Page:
Today, September 5, Barbudans are once again reflecting on the impact of the worst hurricane to hit their island in recent times: Hurricane Irma, which devastated their homeland five years ago.
Irma made landfall on September 5, 2017; battered the island into September 6; and left in its wake a flattened Barbuda and one death.
Community activist John Mussington – who is described as a “Barbudan to the bone” – says this storm continues to torment the people of Barbuda, especially the youth who experienced a hurricane for the first time.
He notes that coping is not as bad for older persons, especially those who experienced Hurricane Luis, which was also devastating. But Irma’s violence and duration made it an experience that will stay with its victims forever, Mussington says.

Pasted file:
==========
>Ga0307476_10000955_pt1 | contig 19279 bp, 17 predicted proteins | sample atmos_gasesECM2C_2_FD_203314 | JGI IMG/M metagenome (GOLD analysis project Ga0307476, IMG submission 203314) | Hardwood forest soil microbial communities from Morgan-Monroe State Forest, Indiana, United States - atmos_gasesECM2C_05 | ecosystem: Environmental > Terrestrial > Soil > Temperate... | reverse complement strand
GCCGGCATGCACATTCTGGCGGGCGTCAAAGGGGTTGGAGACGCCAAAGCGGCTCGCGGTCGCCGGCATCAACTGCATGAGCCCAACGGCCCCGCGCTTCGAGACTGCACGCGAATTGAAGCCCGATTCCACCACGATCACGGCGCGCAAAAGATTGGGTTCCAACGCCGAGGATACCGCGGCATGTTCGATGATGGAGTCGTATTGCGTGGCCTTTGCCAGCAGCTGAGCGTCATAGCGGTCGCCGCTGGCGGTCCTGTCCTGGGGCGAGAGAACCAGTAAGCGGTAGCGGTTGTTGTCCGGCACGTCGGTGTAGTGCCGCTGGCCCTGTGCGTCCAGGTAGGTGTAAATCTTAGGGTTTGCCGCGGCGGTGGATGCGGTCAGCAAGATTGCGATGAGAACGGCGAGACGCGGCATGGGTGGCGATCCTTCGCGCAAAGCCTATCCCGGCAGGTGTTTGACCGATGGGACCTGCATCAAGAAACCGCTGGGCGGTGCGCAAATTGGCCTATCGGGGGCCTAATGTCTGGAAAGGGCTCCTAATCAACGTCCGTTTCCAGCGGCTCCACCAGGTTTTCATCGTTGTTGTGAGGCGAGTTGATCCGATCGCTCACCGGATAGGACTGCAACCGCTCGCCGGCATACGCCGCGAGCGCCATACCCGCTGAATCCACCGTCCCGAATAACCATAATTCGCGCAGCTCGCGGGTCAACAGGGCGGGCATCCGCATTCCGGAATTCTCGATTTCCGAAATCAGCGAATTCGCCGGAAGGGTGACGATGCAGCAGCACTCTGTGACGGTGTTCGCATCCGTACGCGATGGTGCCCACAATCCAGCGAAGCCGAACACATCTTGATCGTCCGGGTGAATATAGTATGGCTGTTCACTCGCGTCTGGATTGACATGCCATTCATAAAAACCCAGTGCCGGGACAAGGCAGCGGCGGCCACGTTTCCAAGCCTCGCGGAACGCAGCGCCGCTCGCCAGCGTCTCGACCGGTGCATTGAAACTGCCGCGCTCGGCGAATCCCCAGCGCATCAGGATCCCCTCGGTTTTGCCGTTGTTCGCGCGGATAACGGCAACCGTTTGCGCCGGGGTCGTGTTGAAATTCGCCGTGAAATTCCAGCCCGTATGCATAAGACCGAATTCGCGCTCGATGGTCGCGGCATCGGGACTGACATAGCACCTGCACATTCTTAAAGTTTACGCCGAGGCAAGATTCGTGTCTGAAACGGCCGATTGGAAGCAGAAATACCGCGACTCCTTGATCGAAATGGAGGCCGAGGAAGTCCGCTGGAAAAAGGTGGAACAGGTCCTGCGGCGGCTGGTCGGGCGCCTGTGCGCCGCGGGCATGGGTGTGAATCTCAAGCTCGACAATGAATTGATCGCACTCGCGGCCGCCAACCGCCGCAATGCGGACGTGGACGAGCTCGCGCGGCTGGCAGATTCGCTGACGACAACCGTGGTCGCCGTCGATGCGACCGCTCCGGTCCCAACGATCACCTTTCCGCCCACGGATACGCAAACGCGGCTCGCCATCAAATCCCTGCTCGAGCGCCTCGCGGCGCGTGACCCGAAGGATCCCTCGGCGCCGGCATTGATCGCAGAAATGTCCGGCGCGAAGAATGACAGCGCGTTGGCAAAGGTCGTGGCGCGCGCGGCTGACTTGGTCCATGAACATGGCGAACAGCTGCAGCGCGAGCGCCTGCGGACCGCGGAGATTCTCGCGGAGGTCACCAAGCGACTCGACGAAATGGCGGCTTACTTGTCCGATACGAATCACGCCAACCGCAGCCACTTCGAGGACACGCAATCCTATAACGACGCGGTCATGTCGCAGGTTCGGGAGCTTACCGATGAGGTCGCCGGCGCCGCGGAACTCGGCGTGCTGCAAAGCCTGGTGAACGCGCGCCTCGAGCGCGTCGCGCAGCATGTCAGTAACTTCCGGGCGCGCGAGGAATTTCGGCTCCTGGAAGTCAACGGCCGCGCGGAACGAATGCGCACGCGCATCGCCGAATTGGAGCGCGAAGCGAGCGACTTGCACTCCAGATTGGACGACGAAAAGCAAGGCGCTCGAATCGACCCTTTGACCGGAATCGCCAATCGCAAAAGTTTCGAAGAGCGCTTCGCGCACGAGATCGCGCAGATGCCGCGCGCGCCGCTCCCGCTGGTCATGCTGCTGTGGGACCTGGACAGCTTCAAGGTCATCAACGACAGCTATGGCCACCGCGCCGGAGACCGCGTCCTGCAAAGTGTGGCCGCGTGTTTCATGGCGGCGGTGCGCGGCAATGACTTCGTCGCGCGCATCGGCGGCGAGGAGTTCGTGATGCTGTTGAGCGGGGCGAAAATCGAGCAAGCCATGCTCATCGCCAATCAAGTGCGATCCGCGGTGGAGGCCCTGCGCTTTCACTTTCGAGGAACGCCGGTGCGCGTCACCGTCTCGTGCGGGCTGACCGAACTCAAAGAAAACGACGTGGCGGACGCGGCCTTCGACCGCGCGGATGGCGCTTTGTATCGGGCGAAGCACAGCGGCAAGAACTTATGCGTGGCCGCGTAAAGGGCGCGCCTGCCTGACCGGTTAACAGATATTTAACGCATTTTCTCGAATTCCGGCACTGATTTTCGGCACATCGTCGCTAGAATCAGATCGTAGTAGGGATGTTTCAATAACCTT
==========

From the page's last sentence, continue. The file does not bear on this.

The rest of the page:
Accordingly, he says September 5 is a day for somber reflection as the island continues to rebuild.
Mussington sees the destructive storm as having had a two-fold impact on the small island – that is, during the hurricane and what the Government attempted to do after.
The Barbuda activist is still thanking those Antiguans who opened their hands, hearts and homes to the displaced people from the sister-island.
However, Mussington is still aggrieved that the Gaston Browne Administration tried to permanently remove Barbudans from their homeland in order to turn the island into an exclusive resort destination.
Irma was one of the first hurricanes to exceed the Saffir–Simpson Wind Scale measurement for hurricanes, clocking in at five-plus in intensity.
The Wind Scale is a 1 to 5 rating based only on a hurricane’s maximum sustained wind speed.